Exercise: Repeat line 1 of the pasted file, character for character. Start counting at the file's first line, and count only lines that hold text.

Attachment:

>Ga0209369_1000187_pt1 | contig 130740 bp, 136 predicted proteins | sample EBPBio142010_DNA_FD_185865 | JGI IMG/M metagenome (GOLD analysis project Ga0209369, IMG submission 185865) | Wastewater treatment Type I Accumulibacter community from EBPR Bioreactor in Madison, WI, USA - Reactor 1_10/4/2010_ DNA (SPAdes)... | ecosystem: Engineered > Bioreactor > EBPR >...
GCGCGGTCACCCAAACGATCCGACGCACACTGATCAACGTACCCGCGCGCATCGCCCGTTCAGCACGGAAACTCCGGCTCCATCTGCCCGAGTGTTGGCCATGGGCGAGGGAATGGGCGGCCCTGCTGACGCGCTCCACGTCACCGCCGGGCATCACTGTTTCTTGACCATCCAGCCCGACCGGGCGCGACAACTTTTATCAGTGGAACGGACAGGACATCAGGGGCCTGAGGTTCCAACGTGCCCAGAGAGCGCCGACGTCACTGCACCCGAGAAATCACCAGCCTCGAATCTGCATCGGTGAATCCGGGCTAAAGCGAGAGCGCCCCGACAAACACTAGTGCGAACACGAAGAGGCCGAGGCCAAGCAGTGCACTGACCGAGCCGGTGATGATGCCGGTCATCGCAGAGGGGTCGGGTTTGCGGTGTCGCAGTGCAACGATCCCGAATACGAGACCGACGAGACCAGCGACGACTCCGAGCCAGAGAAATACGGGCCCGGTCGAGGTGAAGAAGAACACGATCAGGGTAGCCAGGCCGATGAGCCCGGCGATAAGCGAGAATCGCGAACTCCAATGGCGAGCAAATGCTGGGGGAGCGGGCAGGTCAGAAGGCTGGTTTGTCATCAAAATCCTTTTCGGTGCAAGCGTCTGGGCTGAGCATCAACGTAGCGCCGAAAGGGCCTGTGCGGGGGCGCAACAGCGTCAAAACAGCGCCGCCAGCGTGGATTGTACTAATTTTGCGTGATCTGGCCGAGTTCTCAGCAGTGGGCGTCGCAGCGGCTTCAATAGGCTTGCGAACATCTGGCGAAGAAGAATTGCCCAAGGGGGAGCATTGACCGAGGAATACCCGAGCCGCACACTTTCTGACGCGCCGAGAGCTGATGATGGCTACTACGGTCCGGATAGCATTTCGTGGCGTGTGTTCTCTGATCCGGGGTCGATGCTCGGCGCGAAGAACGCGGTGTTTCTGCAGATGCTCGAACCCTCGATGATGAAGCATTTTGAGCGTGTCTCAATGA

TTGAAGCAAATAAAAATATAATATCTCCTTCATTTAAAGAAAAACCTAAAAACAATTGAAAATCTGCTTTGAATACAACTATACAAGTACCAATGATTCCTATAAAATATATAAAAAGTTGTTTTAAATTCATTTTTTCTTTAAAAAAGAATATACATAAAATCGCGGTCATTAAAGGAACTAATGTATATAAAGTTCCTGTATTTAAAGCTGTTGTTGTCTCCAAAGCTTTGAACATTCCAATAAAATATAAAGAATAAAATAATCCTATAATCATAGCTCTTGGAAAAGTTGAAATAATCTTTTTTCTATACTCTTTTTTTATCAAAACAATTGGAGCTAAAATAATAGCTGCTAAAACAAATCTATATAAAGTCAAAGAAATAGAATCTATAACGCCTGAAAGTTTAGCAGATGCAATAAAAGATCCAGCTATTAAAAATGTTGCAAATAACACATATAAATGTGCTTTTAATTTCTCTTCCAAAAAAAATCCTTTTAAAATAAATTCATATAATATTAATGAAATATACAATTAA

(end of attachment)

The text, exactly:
>Ga0209369_1000187_pt1 | contig 130740 bp, 136 predicted proteins | sample EBPBio142010_DNA_FD_185865 | JGI IMG/M metagenome (GOLD analysis project Ga0209369, IMG submission 185865) | Wastewater treatment Type I Accumulibacter community from EBPR Bioreactor in Madison, WI, USA - Reactor 1_10/4/2010_ DNA (SPAdes)... | ecosystem: Engineered > Bioreactor > EBPR >...